Growing Season -seasons long, farmers easily make (2) money crops on the same land in the same year.


Adjacent counties

  • Robeson County, North Carolina - north
Dillon within SC map.
  • Columbus County, North Carolina - north
  • Horry County - east
  • Marion County - south
  • Florence County - southwest
  • Marlboro County - west

Protected areas


In 2000, there were 30,722 people living in the county with a population density of 76 people/sq. mi. The racial makeup of the county was 47% White, 49% Black or African American, 2.21% Native American, 0.34% Asian, 0.03% Pacific Islander, 0.99% from other races, and 0.70% from two or more races. 1.75% of the population were Hispanic or Latino of any race. In 2010 there were there were 32,062 people with a population density of 79.2 people/sq. mi. The median income for a household in the county was $26,630, and the median income for a family was $32,690. Males had a median income of $26,908 versus $18,007 for females. The per capita income for the county was $13,272. About 19.40% of families and 24.20% of the population were below the poverty line, including 33.30% of those under age 18 and 26.60% of those age 65 or over.[10]

  • Dillon, SC has the 2nd largest yarn producing factory in the United States


  • I-95
  • US 301
  • US 501
  • SC 34
  • SC 38
  • SC 41
  • SC 57
  • SC 917
  • Alfred W Bethea was a farmer from Dillon County, who served as a Democrat in the South Carolina House of Representatives from 1961 to 1966. In 1970, he left his party to run unsuccessfully as the nominee of the American Independent Party for governor of South Carolina. He supported George Wallace.
  • McLeod Medical Center provides health care for Dillon Co.. since 1943. It now contains 4 state-of-the-art operating rooms with pre- and post-operative patient care areas. The physicians' office building known as McLeod Medical Center Professional Building has space 4 four medical practices, the Wellness Center, Cardiac Rehabilitation and Physical Therapy.[11]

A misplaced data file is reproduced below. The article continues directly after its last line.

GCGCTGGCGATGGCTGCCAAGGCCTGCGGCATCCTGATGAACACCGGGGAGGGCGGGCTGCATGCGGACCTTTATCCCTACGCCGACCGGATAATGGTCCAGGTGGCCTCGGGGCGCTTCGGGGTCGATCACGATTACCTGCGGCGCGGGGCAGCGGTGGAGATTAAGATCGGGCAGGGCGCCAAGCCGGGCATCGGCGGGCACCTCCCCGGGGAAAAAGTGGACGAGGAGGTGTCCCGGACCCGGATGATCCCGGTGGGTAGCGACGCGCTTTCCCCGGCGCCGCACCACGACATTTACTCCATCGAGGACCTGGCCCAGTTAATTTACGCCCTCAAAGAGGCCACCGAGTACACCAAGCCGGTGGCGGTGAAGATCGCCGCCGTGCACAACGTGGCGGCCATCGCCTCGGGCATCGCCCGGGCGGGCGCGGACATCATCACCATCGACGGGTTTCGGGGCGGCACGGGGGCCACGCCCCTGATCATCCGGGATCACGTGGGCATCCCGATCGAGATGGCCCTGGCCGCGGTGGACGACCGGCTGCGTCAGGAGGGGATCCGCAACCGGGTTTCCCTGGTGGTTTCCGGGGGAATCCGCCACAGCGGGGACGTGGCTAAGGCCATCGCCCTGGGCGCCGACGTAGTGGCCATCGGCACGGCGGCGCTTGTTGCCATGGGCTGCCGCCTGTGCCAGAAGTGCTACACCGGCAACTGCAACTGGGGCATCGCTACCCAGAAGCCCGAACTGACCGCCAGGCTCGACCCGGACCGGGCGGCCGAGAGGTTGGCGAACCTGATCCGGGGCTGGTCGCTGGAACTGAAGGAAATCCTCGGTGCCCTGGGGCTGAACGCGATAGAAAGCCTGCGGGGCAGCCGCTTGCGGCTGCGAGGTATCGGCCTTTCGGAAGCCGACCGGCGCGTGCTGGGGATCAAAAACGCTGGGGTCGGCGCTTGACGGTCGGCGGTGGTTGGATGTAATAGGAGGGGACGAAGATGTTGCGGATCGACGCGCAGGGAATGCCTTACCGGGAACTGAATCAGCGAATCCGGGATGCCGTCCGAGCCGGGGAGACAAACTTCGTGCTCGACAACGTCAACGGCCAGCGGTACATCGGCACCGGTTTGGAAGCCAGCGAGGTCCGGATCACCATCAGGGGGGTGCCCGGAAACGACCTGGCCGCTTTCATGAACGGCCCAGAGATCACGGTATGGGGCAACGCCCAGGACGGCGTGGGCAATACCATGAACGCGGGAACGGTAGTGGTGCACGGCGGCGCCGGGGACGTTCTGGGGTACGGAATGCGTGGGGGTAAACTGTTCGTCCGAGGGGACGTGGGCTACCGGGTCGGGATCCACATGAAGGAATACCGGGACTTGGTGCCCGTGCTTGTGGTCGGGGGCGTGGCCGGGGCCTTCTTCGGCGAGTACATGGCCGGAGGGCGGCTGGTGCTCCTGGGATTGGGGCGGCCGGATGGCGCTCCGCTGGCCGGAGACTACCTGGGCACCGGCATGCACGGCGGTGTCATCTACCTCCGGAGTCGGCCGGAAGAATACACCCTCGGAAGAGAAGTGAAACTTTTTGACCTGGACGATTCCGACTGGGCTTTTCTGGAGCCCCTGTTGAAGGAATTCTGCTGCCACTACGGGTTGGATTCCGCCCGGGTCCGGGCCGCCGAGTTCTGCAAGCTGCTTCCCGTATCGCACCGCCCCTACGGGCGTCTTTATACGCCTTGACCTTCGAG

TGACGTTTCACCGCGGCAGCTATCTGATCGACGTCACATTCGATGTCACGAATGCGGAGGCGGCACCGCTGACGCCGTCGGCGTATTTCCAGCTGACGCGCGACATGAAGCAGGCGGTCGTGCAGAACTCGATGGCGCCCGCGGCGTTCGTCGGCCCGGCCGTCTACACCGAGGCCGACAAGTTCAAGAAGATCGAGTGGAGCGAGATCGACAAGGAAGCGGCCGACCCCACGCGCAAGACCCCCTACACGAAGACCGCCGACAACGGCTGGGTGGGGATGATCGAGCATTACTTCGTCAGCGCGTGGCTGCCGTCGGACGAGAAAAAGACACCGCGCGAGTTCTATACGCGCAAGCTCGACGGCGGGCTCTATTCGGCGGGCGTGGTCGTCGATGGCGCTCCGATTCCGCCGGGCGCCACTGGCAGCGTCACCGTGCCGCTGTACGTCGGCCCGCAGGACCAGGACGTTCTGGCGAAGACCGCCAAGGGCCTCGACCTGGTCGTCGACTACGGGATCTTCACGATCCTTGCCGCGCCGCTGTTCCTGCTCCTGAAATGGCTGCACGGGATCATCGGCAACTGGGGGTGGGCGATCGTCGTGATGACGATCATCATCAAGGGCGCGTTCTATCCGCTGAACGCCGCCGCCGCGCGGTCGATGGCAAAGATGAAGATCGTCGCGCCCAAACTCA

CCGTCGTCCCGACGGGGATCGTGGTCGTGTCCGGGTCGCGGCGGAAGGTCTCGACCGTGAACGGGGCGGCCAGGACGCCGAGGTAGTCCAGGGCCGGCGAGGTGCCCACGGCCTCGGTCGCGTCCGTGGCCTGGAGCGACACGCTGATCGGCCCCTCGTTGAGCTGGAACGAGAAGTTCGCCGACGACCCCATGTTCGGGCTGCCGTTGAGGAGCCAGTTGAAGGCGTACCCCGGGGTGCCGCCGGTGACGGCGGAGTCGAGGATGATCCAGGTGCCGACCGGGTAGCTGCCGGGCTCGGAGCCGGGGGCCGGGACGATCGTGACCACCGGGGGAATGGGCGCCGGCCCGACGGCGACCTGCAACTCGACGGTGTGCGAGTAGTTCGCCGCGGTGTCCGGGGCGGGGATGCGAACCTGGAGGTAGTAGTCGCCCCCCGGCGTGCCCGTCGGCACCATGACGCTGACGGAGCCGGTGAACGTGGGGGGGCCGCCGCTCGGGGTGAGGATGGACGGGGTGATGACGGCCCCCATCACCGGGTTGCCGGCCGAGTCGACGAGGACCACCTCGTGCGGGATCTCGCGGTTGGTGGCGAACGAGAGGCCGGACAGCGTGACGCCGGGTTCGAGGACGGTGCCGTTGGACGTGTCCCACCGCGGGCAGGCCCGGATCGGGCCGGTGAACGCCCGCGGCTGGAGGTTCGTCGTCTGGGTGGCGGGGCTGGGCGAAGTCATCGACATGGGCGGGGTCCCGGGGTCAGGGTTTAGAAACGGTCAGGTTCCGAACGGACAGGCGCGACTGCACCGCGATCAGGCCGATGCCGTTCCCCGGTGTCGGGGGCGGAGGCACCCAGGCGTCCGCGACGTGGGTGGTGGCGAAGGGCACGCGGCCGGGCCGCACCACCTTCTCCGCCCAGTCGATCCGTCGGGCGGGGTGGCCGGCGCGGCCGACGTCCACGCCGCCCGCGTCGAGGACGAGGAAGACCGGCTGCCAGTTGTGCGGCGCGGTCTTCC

• Public school system has 3 districts among the communities of Dillon, Lake View and Latta. *The private Dillon Christian School also offers grades K-12
  • Dillon County technology Center offers specialized instruction in several different fields.
  • Northeastern Technical College is a satellite campus located in Dillon County for evening classes for higher education.




County Resources

Reststop (S of North Carolina).
  • South of the Border Reststop It is named this due to being South of Rowland, North Carolina border to South Carolina. Theme is faux Mexican Style. Contains restaurants, gas stations, video arcade, motel, and truck stop.
  • Little Pee Dee State Park has picnicking, fishing in the 54-acre Lake Norton or in the Little Pee Dee River, bird watching, biking, Camping, boating, geocaching.
  • Fishing
  • Twin Lakes Country Club has an 18 hole golf course, swimming pool and clubhouse.
Dillon Motor Speedway.

Latta Museum, Dillon county, SC

Latta Hist Dist Mudeum.
Latta, Dillon Co. Museum train.


  • Composer Carlisle Floyd was born in the Dillon County town of Latta, opera compose from Latta
  • James W. Dillon (1826-1913) brought in the railroad
  • Kathryn Frost, Major General, United States Army from Latta
  • Chuck Jackson, R&B and soul singer and recording artist, from Latta
  • John L. McLucas, United States Secretary of the Air Force, from Latta.


1890 --- 82 —
1900 --- 1,015 1,137.8%
1910 --- 1,757 73.1%
1920 --- 2,205 25.5%
1930 --- 2,731 23.9%
1940 --- 3,867 41.6%
1950 --- 5,171 33.7%
1960 --- 6,173 19.4%
1970 --- 6,391 3.5%
1980 --- 7,060 10.5%
1990 --- 6,829 −3.3%
2000 --- 6,316 −7.5%
2010 --- 6,788 7.5%
Est. 2016 --- 6,604



  1. 1.00 1.01 1.02 1.03 1.04 1.05 1.06 1.07 1.08 1.09 1.10 1.11 1.12 http://sciway3.net/proctor/dillon/dillon_history.html
  2. 2.0 2.1 2.2 2.3 2.4 2.5 2.6 2.7 2.8 2.9 http://www.carolana.com/SC/Counties/dillon_county_sc.html
  3. http://www.carolana.com/SC/Revolution/revolution_rouses_ferry.html
  4. http://www.carolana.com/SC/Revolution/revolution_bear_swamp.html
  5. http://www.carolana.com/SC/Revolution/revolution_hulins_mill.html
  6. http://www.carolana.com/SC/Revolution/revolution_basss_mill.html
  7. Latta Historic District
  8. http://sciway3.net/proctor/dillon/dillon_history.html
  9. globaltrademag.com
  10. https://en.wikipedia.org/wiki/Dillon_County,_South_Carolina
  11. http://dilloncounty.sc.gov/Pages/default.aspx